New Zealanders were recently reminded why our country is known as ‘the land of fire and ice’ after the Whakaari/White Island eruption which tragically took the lives of many who were visiting the tourist destination. We are all too familiar with catastrophic events in Aotearoa, having experienced volcanic eruptions and violent earthquakes throughout our history. New Zealand has been home to some of the most powerful volcanic eruptions in geologically recent times, like the Taupo caldera. The Christchurch earthquakes of 2011 destroyed much of the garden city and took the lives of over 180 people, and the Kaikoura earthquake in 2016 was one of the most complex and powerful earthquakes ever recorded in the world. Our home planet is an active world that is always changing, whether it be due to climate, weather, or geological processes. So, why is Earth so geologically active? Most of the other planets in our Solar System were very active at some point in history, but Earth remains the only one today.

The planets of our Solar System formed at around the same time, right after the birth of our Sun 4.6 billion years ago. The gas giant planets were further out, while the rocky planets, Mercury, Venus, Earth, and Mars, stayed close to the Sun. The early planets were very different to those we know today. Their surfaces would have been extremly hot, fueled by asteroid collisions and extreme volcanism from within. The surfaces eventually cooled off and atmospheres formed, but the cores of the planets remained very hot. For Earth, the outer layers cooled to form the crust that eventually broke apart into what we call tectonic plates. These plates quite literally ‘float’ on the Earth’s mantle, meaning our planet’s surface is always changing. As the mantle slowly moves, tension builds up at the plate boundaries. The sudden release of this energy results in what we know as earthquakes. Volcanoes usually form along these tectonic boundries. The infamous ‘Ring of Fire’ is the most geologically active area on Earth that spans the entire Pacific basin. This ring runs right through New Zealand, which is why we experience so many earthquakes and volcanoes. The other countries within the ring of fire also experience these events frequently like Japan or the Californian coast. This process was only accepted by scientists in the 1960s, and it made many curious as to what the other planets are like compared to Earth.

Venus is a world dominated by volcanoes. Most of the surface features are volcanic in origin, and it has more volcanoes than any other planet in our Solar System. The surface is over 90% basalt, and scientists have noted over 1,600 volcanoes dotting its surface. However, Venus is not known to show any signs of tectonic plates like Earth, and despite having so many volcanoes, none are known to be active today. Scientists are still not sure why this is, seeing as Venus is roughly the same size as Earth. Mars seems to have suffered a similiar fate to Venus. It too has many volcanoes that dot its surface, but none today are known to have erupted in recent times and it does not show any sign of plate tectonics. The most famous volcano on Mars is Olympus Mons, a huge sheild volcano that is almost 22km high. For reference, Mount Everest on Earth is a measly 8.8km! Scientists believe that Mars’ smaller size allowed its core to cool quicker than Earth’s, meaning its volcanism died out much quicker.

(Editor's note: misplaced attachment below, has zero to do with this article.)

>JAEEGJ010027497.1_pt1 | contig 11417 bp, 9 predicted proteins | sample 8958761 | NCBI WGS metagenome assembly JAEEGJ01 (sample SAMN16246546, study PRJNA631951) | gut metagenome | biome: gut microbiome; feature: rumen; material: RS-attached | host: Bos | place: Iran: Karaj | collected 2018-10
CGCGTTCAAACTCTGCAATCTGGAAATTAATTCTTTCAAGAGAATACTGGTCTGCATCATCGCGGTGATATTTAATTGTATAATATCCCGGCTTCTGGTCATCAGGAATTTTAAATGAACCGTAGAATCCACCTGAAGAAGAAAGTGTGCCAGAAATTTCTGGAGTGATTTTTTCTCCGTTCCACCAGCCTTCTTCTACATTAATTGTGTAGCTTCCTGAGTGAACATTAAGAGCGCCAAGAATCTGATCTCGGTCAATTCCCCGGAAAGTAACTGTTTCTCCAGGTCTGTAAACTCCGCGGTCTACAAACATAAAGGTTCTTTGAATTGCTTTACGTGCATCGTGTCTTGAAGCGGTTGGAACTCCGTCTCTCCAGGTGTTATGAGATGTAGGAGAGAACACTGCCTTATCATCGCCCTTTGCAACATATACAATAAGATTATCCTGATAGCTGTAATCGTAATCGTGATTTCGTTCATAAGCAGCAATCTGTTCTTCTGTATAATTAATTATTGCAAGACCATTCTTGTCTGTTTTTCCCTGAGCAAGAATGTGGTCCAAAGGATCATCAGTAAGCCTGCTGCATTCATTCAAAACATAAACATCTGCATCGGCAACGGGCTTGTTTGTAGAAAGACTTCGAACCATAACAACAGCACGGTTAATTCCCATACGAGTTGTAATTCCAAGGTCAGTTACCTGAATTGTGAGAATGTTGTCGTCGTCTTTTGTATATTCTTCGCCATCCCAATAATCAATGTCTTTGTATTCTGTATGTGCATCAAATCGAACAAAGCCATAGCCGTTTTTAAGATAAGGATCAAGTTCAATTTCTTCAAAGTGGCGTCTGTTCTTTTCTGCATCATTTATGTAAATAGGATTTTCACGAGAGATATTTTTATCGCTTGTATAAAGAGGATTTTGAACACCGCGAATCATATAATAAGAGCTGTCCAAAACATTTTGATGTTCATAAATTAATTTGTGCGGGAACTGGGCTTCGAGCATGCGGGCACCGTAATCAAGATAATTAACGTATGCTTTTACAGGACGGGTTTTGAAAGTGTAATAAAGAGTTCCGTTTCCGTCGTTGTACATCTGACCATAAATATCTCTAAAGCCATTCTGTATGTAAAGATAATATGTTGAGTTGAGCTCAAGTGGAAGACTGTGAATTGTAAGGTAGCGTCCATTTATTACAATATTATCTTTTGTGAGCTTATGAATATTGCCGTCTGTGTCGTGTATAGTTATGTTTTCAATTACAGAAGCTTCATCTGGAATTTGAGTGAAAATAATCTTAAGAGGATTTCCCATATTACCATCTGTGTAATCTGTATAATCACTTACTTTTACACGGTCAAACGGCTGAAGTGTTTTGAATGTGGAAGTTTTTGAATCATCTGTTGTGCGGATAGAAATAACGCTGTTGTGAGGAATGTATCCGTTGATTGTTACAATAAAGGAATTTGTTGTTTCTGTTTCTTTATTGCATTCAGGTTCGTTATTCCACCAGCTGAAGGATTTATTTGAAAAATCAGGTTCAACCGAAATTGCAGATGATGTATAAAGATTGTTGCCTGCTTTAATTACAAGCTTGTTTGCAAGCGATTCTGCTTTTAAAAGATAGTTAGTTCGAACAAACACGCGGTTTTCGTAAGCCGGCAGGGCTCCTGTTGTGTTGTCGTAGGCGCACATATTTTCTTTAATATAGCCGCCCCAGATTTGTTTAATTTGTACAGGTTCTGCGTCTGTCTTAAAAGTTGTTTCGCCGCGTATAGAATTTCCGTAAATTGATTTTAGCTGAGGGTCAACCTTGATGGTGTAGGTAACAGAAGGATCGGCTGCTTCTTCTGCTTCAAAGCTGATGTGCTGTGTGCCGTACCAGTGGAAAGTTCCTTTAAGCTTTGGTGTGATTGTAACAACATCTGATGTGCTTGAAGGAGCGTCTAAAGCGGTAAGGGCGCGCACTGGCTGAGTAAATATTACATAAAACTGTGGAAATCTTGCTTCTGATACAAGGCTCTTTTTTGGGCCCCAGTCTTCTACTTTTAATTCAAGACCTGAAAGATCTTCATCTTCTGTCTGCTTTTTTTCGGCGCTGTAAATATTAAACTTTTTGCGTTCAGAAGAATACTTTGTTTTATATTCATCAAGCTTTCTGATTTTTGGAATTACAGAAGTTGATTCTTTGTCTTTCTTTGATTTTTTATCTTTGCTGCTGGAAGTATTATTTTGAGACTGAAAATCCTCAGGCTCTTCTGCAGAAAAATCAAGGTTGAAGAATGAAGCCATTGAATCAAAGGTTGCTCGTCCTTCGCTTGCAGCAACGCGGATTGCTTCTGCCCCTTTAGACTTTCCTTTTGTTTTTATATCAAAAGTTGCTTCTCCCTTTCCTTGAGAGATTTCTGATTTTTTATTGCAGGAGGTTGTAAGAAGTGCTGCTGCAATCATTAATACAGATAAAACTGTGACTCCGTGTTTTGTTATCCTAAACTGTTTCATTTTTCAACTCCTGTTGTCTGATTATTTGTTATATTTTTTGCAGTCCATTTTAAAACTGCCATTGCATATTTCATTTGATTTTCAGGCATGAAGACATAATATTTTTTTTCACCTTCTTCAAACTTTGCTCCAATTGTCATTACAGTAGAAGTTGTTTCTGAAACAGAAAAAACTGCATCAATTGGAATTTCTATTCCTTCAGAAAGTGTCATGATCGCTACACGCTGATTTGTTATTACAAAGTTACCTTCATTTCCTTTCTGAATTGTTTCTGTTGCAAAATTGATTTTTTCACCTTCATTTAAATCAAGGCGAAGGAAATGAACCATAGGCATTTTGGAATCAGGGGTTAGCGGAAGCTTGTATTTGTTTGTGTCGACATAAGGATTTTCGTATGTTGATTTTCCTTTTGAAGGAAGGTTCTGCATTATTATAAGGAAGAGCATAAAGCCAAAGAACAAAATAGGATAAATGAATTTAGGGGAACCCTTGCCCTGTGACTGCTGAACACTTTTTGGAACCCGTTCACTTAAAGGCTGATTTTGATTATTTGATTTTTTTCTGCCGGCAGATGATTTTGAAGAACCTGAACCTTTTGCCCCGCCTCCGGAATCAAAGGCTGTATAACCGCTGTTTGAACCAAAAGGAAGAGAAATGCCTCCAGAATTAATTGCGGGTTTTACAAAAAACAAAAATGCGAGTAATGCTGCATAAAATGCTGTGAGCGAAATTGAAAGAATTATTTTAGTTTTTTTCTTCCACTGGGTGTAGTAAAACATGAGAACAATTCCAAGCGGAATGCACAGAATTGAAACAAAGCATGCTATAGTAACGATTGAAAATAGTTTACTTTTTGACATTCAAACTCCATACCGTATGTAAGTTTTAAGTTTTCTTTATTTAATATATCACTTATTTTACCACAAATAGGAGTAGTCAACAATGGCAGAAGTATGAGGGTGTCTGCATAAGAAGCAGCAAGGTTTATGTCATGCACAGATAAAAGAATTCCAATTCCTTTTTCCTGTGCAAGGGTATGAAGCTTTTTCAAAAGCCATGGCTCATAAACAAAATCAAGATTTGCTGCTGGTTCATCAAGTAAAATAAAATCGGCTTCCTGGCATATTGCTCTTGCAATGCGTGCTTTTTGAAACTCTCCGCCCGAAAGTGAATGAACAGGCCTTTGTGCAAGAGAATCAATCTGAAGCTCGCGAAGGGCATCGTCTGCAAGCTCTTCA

NASA’s InSight mission landed on the red planet in 2018 to learn more about its internal structure and geology. InSight detected the first signs of ‘marsquakes’ just months after landing, though these siesmic events would have been comparable to a magnitute 1-2 earthquake on Earth. This would not have been felt by any human who were to stand on Mars, so Mars’ geological activity remains low today.

There is one place in our Solar System that takes the spot from Earth as the most geologically active place but it’s not a planet – Io, a moon of Jupiter! This moon has over 400 active volcanoes all across its surface, and is coloured in bright hues of orange and yellow sulphur deposits much like Rotorua here in New Zealand. However, Io does not have any plate tectonics. The intense volcanism is caused by what scientists call tidal heating. Io orbits very close to Jupiter and does so in just 1.7 days. The close proximity and fast orbital speed means Io is quite literally pulled and strected by Jupiter’s intense gravity. This moon is also tugged at by Jupiter’s three other large moons, heating the core to high temperatures that result in near-constant eruptions. Io has been observed erupting by the many spacecraft that have visited the Jovian system. The NASA’s New Horizons probe spotted a 330km high plume eruptiong off Io’s Tashtar Paterae volcano while enroute to Pluto, while the Galileo probe saw lava lakes that stretch over 50km across.

Earthquakes and volcanones are a reminder to us on Earth that our home planet is a complex and changing world. Although these events are often tragic and can cause a loss of human life, they serve a purpose to our home planet. The core of Earth is flowing molten metal which generates electric currents, and Earth’s spin on its axis causes these electrical currents to form a magnetic field that surrounds the planet. This magnetic field creates a barrier that protects our planet from intense solar wind from the Sun. If we did not have this magnetic field, solar wind would strip away our atmosphere and life on Earth would be impossible.

Also, volcanism contributes to the slow carbon cycle and the enrichment of the land with nutrients for plant life!

Josh Kirkley, Astronomy Educator 

IMAGES: Top left – The Galileo probe observed this large lava fountain erupting from Io’s Tvashtar volcano. Top right – Russia’s Klyuchevskaya Sopka volcano erupting in 1994, seen from the Space Shuttle Endeavour. Above – A 300km high volcanic plume eruptiong off Io in 2007. Credits: NASA.